Wildlife’and pond life’in your landscape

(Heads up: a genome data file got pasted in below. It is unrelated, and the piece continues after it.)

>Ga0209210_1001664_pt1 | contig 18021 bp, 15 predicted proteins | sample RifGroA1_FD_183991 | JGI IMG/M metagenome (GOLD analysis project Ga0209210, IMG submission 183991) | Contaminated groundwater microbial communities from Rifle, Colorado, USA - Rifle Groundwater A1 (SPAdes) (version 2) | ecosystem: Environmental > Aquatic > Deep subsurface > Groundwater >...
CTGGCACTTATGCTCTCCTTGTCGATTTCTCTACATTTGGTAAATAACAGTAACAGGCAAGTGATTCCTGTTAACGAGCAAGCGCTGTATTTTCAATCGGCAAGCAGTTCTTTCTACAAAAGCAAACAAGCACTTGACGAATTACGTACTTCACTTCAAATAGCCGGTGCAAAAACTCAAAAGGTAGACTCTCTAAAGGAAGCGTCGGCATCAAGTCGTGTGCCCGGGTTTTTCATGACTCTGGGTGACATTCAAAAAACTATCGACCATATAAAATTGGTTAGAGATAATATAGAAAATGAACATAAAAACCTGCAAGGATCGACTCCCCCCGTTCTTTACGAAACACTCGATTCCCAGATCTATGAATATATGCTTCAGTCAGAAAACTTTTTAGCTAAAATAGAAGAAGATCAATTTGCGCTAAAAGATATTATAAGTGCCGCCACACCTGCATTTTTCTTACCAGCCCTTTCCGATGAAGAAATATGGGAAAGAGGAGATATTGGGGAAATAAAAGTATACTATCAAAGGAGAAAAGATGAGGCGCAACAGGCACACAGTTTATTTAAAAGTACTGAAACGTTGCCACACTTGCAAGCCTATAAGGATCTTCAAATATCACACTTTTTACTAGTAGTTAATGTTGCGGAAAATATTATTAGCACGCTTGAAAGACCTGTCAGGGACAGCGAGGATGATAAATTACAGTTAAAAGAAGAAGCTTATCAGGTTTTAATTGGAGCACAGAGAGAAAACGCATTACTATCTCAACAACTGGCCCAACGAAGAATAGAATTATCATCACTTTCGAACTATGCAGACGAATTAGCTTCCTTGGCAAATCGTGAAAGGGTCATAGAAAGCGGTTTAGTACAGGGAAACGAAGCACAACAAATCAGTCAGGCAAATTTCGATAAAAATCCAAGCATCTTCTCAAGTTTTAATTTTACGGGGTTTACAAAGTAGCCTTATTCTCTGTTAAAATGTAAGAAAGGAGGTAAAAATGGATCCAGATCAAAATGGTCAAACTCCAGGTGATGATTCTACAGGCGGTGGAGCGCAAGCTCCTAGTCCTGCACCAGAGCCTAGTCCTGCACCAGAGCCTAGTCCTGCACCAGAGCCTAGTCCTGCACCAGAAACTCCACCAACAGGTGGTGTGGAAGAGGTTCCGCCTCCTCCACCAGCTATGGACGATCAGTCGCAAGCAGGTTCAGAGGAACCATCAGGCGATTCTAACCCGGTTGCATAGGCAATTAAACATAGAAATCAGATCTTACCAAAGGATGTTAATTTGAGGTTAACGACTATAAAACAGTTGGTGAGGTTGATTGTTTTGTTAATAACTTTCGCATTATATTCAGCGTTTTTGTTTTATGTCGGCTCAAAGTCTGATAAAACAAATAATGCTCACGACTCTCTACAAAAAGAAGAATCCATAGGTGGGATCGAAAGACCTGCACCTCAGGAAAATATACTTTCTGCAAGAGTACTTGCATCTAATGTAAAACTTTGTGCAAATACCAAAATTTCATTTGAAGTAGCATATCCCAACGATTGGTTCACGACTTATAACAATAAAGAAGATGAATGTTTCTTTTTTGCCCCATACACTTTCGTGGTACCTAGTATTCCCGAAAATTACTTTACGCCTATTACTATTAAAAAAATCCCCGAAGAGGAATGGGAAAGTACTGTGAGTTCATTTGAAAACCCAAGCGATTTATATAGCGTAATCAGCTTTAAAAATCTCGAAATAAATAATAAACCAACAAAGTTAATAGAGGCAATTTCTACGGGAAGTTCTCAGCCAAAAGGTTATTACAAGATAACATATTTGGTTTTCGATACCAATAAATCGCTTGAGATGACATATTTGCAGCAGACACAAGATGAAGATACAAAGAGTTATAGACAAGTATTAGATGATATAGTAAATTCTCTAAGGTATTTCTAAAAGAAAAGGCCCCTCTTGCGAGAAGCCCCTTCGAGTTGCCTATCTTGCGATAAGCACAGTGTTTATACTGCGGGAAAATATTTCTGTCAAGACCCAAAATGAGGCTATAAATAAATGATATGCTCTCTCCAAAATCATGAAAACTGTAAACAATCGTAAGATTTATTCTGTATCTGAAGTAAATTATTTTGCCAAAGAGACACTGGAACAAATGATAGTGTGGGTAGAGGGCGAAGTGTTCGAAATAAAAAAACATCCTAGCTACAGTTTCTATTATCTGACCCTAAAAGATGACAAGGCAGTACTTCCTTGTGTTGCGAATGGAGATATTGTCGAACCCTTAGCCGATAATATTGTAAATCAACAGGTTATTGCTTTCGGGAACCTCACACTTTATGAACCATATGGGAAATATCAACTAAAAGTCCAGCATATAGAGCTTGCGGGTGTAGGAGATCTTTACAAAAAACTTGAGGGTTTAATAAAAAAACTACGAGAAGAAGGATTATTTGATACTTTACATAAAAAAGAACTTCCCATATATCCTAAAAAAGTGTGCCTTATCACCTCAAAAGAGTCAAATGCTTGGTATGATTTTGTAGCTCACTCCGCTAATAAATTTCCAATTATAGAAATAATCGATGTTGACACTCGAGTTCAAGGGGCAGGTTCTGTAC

The presence of birds and other wildlife can dramatically enhance your enjoyment of your landscape. Although there might be a few critters you’d rather not invite over to feast on your shrubs! This is the second part of a two-part discussion of this fascinating topic. If you missed the first part, you can find it by going to my web site www.landsteward.org and clicking on “The Plant Man” in the index. Look for the column titled, “Making your landscape a bird and wildlife ‘magnet’.” To recap one of the main points, I said that all birds and wildlife have four basic needs that must be met: food, shelter, water and space. Cater to at least two of those needs ‘ food and water ‘ and you’re on your way to creating some kind of wildlife habitat, regardless of the size of your property. What about water’ Water features are becoming ever more popular among homeowners, and providing some kind of relatively fresh water tends to attract wildlife, as you might guess. Just about every garden center and many department stores carry a wide variety of bird baths manufactured from materials that range from stainless steel to marble to extruded plastic. Perhaps these products really should be called “bird bars” as your backyard visitors are as likely to quench their thirst as to rinse out their feathers. You need to place a bird bath in a relatively open area. This allows birds to keep a beady eye out for predators ‘ such as your neighbor’s tabby ‘ while they drink and splash. However, to enjoy the sight of your visitors, locate the bird bath where you can see it clearly from your kitchen or den window. The most practical bird baths are wide and fairly shallow, like oversized dinner plates. Check every couple of days to ensure the bath has about 2.5 inches of fresh water. Your bird bath will also serve to provide water for butterflies. Place a couple of flat stones in the bath with the surface just above the water line. You’ll soon see butterflies perched on the dry part of the stone while they slurp up the water. If you particularly enjoy the sight of colorful butterflies in your garden, you can find some previous columns and other articles on the subject at www.landsteward.org but as a brief reminder, butterflies are attracted to the following perennials: Butterfly bush (Buddleia davidii), Purple Coneflower (Echinacea purpurea), and Garden Phlox (Polemoniaceae paniculata). Adding some annuals, such as Zinnia, is also a good idea. And as I’ve suggested before, place one or two butterfly houses near your Buddleias and you’ll be providing food, water and lodging: an irresistible lure for butterflies. If your landscape occupies a greater area than just a modest back yard, you could create a more extensive water feature. This could be as simple as a large non-fancy pond in the style of a farmer’s watering hole. You might find that your pond attracts migrating ducks, geese and other wildfowl. A good starting point is this link http://www.deq.state.mi.us/documents/deq-ead-pondlwmd.pdf that is aimed mainly at the residents of Michigan but contains some very practical information regardless of your location. You’ll find a direct link from this column at my web site. You might prefer to build a more formal water garden or a small, raised fishpond. A large number of books are available on building fish ponds andwater gardens, and you can probably find some good ones at your local library or online. As with any standing water, be aware of the potential for your water feature to become a mosquito farm! Be sure to research the use of pumps, fountains and filtration systems to reduce the presence of the flying pests. Fish love to feast on mosquito larvae. Mosquitofish (a type of minnow, also known as Gambusia) devour mosquito larvae as if it was candy. However, fish are unable to reach sloping edges of ponds where mosquitoes breed, so it’s a good idea to build your pond with vertical sides. Speaking of pests, you might want to discourage deer from camping out on your land. It’s almost impossible to drive them away completely, but planting shrubs they don’t care to eat is a good start. As a general rule, spiny or thorny plants tend to go uneaten. A good choice would be Holly, Barberry or Colorado Spruce. Deer also seem to avoid trees and shrubs that have a strong or distinctive taste such as Marigold and Boxwood. You can find an entire column on dealing with pesky deer at this link: http://www.landsteward.org/page.cfm/1824 and you might also investigate products such as Plant Pro-Tec Garlic and Repellex liquid and tablets. As you can see, it’s quite simple to create a landscape that attracts birds and other wildlife for you to enjoy year round. The Plant Man is here to help. Send your questions about trees, shrubs and landscaping to steve@landsteward.org and for resources and additional information, including archived columns, visit www.landsteward.org

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